No Kirk, (if you are referring to the so called 'Chinese Prints' as I suspect??) I certainly didn't discover that process. I heard of it via China Hamilton and also Liam Lawless - both of whom I credited for the process when I wrote it up in the Toning Book.
Originally Posted by Kirk Keyes
I have 'discovered' a number of processes over the years though, through my own experimentations. Some of these I have subsequently found are not in fact unknown, although they weren't known to me. Others are as far as I know still 'original' to me - but I take the view now that almost nothing is really new as people like me and many others are constantly re-inventing the wheel and making their own discoveries. So I never any longer claim that any of my stuff is new - because who knows? I share it where I can and much of it will be new to many people and occasionally someone will direct me to a reference where a process was written up decades ago! That's OK. What really matters is the sharing of knowledge so that it never gets lost from one generation to another. Nobody can read everything!
Originally Posted by tim rudman
Here! Here! Well said Tim!
Plagiarism is not only "copiying" of final result and not give a credit to "original", "copiying" work process and not give credit to original inventor of process is also plagiarism.
Example: there is one photographer who was famous during 1970ies and 1980ies, David Hamilton. I will not go into his subject choice, but he developed specific technique to get final result. There were many competitions in which photographers tried to "copy" his results. In all competitions were clearly stated that goal of competition is to get photograph as simillar as possibile to Hamilton's. Then there were and are zillions of discussions about his technique. What is in matter, he keeps his technique as secret. And everyone in the world knows that he is inventor of that technique. So, when one see photograph that have that look, one say "It is Hamilton's photo, or it is copy of Hamilton's photograph".
So, having exhibition on photograph which looks like his (regrding subject, posing and final result) and not give credit to him is clear plagiarism.
Then, having exhibitions of photographs which are completely different from Hamilton's regarding subject, posing, etc... but if photographs are made using Hamilton's technique and not giving credit to him, is also plagiarism.
We all know that, for example, in computer industry, digital imaging industry to make discussion closer to us, there are some standardised processes. Let say intepolation of resolution to make image bigger retaining same quality of image. So, one day one man or one team of people, developed mathematical algorithm for resolution interpolation. Every image manipulation software maker must pay author rights to that man or team of people if they want to use that algorithm. If they include same algorithm into their software and not pay and give credit to inventor of algoritm it would be plagiarism and breaking of law regarding protecting of author rights.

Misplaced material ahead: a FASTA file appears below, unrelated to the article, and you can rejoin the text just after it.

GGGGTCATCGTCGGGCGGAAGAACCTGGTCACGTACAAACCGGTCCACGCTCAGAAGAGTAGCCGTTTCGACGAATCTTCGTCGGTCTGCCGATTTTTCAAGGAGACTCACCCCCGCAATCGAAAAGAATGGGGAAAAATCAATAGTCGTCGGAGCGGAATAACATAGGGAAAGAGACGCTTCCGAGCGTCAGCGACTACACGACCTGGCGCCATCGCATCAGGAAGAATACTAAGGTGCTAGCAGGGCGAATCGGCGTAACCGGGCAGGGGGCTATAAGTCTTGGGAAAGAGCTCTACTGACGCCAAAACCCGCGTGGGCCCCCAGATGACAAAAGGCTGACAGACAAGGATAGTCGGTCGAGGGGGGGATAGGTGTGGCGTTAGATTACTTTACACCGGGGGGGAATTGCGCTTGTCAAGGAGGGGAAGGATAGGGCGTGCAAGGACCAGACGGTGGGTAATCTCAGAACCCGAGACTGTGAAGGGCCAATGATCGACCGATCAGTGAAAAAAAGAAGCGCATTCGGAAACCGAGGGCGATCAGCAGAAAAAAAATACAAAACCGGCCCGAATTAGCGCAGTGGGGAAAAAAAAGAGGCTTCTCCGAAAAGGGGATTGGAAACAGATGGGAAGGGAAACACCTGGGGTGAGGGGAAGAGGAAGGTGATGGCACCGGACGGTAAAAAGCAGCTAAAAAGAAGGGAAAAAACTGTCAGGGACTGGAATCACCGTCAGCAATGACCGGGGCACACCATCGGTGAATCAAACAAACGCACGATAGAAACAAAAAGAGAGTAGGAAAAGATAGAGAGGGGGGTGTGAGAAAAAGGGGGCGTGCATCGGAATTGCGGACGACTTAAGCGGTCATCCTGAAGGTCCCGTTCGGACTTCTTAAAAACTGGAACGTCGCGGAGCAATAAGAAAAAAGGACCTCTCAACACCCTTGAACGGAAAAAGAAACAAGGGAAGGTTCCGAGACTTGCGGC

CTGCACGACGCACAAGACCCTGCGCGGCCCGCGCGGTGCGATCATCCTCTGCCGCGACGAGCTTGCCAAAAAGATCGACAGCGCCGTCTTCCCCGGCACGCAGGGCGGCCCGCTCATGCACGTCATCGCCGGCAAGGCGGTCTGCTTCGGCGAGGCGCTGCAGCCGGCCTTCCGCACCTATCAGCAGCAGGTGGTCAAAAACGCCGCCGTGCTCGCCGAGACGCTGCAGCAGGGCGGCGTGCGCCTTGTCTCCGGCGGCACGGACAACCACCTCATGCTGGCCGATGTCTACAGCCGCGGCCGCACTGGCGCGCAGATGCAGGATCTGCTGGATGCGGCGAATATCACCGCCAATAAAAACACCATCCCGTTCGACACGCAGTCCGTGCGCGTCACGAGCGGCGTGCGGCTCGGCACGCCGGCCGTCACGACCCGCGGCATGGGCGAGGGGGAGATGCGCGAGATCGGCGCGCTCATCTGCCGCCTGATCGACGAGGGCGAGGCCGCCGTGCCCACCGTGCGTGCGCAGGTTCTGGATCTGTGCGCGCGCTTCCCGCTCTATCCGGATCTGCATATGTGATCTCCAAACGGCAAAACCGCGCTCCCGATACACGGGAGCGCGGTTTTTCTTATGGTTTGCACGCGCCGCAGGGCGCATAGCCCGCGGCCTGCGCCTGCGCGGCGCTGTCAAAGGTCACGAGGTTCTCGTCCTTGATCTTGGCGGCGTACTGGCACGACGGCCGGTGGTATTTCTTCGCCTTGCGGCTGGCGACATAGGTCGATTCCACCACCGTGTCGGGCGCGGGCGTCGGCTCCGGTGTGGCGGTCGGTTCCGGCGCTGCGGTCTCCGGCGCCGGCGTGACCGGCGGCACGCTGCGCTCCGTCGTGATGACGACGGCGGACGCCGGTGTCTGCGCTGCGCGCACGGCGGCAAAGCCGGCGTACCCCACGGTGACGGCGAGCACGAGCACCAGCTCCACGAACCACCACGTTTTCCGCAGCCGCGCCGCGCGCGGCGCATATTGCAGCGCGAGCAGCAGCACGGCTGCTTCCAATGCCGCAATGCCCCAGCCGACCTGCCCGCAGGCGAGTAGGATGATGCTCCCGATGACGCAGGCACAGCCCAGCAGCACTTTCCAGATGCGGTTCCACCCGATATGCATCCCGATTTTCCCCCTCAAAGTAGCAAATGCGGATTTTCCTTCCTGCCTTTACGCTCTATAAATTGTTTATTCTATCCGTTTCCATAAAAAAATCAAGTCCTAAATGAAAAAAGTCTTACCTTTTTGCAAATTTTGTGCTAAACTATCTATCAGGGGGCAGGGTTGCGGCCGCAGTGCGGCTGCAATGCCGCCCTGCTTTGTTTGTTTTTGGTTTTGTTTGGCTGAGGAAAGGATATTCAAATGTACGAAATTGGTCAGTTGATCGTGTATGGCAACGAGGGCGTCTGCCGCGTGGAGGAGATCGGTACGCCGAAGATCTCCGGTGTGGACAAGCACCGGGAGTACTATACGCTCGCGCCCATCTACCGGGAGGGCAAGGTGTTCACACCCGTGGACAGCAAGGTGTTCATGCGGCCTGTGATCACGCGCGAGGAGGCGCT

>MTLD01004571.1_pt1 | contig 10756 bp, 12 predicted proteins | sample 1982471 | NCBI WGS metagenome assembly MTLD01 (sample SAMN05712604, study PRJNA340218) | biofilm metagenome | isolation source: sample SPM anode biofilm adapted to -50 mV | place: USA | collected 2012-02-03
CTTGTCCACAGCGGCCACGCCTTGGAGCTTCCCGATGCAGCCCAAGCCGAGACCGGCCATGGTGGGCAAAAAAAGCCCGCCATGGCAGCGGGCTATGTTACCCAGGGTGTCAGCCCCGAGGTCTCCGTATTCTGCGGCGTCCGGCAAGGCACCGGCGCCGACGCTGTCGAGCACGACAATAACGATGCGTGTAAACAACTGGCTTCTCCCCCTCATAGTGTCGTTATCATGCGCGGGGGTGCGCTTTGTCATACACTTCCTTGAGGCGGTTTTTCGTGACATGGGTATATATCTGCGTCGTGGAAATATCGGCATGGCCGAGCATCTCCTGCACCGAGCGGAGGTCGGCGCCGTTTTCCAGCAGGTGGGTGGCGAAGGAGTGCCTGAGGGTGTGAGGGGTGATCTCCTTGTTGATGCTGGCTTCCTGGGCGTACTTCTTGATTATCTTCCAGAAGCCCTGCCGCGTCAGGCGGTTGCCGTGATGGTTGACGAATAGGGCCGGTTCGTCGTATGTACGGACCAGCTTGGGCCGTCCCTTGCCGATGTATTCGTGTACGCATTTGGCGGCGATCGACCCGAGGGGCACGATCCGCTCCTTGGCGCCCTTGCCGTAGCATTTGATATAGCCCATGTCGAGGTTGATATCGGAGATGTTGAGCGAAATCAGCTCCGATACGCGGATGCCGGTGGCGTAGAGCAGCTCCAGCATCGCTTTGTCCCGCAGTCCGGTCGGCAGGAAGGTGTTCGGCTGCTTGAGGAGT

So, working processes can be subject of plagiarism and if someone tells to other person about some work process, and that other person use that process and claim it is his/hers invention, and especially if make profit using that process, and not have explicite permit to do that of original inventor of process, it is plagiarism and criminal act.
Next, film photography is more or less "clear" of that legal stuff because French government after buying rights for processes included in photography, gave processes to the world, that is, everyone has right to use them without paying or giving credit to inventor.
In digital imaging, when one buys imaging manipulation software he or she pays right for using of all processes (mathematical algoritms) included. That is why user of software don't have to pay or give credit to inventors of included algorithms or maker(s) of software in whole when make his/hers image using that software.
But, if one develop new process using combination of different processes or parts of processes, and especially if result of that development is specific result, in this case "look" of photograph, then that person is inventor of that process.
Of course, problem is that different persons or teams of people can develop simillar or even same process independently of each other. Then, like in science, that man or team of people who first "publish" process is to be considered as inventor of process.
Quite interesting perspective on plagiarism. Re: Hamilton, check out his book "Homage a la Peinture"... if I'm not mistaken he doesn't credit the painter/painting from which he drew his inspiration.
Originally Posted by haris
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I'm locking this thread. I think it's done enough damage.
If you really wish to carry on the "discussion", please take it offline.
-- Ole Tjugen, Luddite Elitist